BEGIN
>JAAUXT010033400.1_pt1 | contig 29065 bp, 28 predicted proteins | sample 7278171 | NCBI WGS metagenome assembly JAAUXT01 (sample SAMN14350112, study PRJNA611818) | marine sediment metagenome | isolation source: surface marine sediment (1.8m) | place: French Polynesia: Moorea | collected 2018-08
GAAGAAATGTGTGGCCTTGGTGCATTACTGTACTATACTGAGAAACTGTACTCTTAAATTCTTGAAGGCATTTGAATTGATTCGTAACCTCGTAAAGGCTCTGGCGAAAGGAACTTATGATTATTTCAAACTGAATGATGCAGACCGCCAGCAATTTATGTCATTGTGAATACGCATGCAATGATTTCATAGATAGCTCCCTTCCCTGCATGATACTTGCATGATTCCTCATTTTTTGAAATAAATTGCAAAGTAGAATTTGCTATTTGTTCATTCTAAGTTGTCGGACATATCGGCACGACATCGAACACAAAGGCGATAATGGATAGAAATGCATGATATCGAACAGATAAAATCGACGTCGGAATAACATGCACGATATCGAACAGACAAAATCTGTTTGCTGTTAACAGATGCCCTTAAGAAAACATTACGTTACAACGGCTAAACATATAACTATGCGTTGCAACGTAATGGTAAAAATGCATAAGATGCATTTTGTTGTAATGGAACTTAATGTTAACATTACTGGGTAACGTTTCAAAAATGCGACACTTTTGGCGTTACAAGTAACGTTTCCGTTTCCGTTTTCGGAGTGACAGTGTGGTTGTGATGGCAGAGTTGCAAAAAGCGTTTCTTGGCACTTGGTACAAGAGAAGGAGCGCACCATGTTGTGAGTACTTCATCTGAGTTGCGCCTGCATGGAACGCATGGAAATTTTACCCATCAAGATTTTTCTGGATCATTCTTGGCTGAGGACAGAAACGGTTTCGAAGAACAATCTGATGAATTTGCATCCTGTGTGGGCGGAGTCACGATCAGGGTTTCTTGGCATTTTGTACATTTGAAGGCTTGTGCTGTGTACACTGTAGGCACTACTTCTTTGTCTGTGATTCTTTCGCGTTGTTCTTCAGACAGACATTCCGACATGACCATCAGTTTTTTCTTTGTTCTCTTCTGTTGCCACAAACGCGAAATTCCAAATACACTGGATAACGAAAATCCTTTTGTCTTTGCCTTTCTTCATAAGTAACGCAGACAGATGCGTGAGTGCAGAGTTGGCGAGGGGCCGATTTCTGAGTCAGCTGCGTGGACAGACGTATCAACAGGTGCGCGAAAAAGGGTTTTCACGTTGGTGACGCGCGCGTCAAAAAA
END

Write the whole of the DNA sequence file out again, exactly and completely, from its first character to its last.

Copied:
>JAAUXT010033400.1_pt1 | contig 29065 bp, 28 predicted proteins | sample 7278171 | NCBI WGS metagenome assembly JAAUXT01 (sample SAMN14350112, study PRJNA611818) | marine sediment metagenome | isolation source: surface marine sediment (1.8m) | place: French Polynesia: Moorea | collected 2018-08
GAAGAAATGTGTGGCCTTGGTGCATTACTGTACTATACTGAGAAACTGTACTCTTAAATTCTTGAAGGCATTTGAATTGATTCGTAACCTCGTAAAGGCTCTGGCGAAAGGAACTTATGATTATTTCAAACTGAATGATGCAGACCGCCAGCAATTTATGTCATTGTGAATACGCATGCAATGATTTCATAGATAGCTCCCTTCCCTGCATGATACTTGCATGATTCCTCATTTTTTGAAATAAATTGCAAAGTAGAATTTGCTATTTGTTCATTCTAAGTTGTCGGACATATCGGCACGACATCGAACACAAAGGCGATAATGGATAGAAATGCATGATATCGAACAGATAAAATCGACGTCGGAATAACATGCACGATATCGAACAGACAAAATCTGTTTGCTGTTAACAGATGCCCTTAAGAAAACATTACGTTACAACGGCTAAACATATAACTATGCGTTGCAACGTAATGGTAAAAATGCATAAGATGCATTTTGTTGTAATGGAACTTAATGTTAACATTACTGGGTAACGTTTCAAAAATGCGACACTTTTGGCGTTACAAGTAACGTTTCCGTTTCCGTTTTCGGAGTGACAGTGTGGTTGTGATGGCAGAGTTGCAAAAAGCGTTTCTTGGCACTTGGTACAAGAGAAGGAGCGCACCATGTTGTGAGTACTTCATCTGAGTTGCGCCTGCATGGAACGCATGGAAATTTTACCCATCAAGATTTTTCTGGATCATTCTTGGCTGAGGACAGAAACGGTTTCGAAGAACAATCTGATGAATTTGCATCCTGTGTGGGCGGAGTCACGATCAGGGTTTCTTGGCATTTTGTACATTTGAAGGCTTGTGCTGTGTACACTGTAGGCACTACTTCTTTGTCTGTGATTCTTTCGCGTTGTTCTTCAGACAGACATTCCGACATGACCATCAGTTTTTTCTTTGTTCTCTTCTGTTGCCACAAACGCGAAATTCCAAATACACTGGATAACGAAAATCCTTTTGTCTTTGCCTTTCTTCATAAGTAACGCAGACAGATGCGTGAGTGCAGAGTTGGCGAGGGGCCGATTTCTGAGTCAGCTGCGTGGACAGACGTATCAACAGGTGCGCGAAAAAGGGTTTTCACGTTGGTGACGCGCGCGTCAAAAAA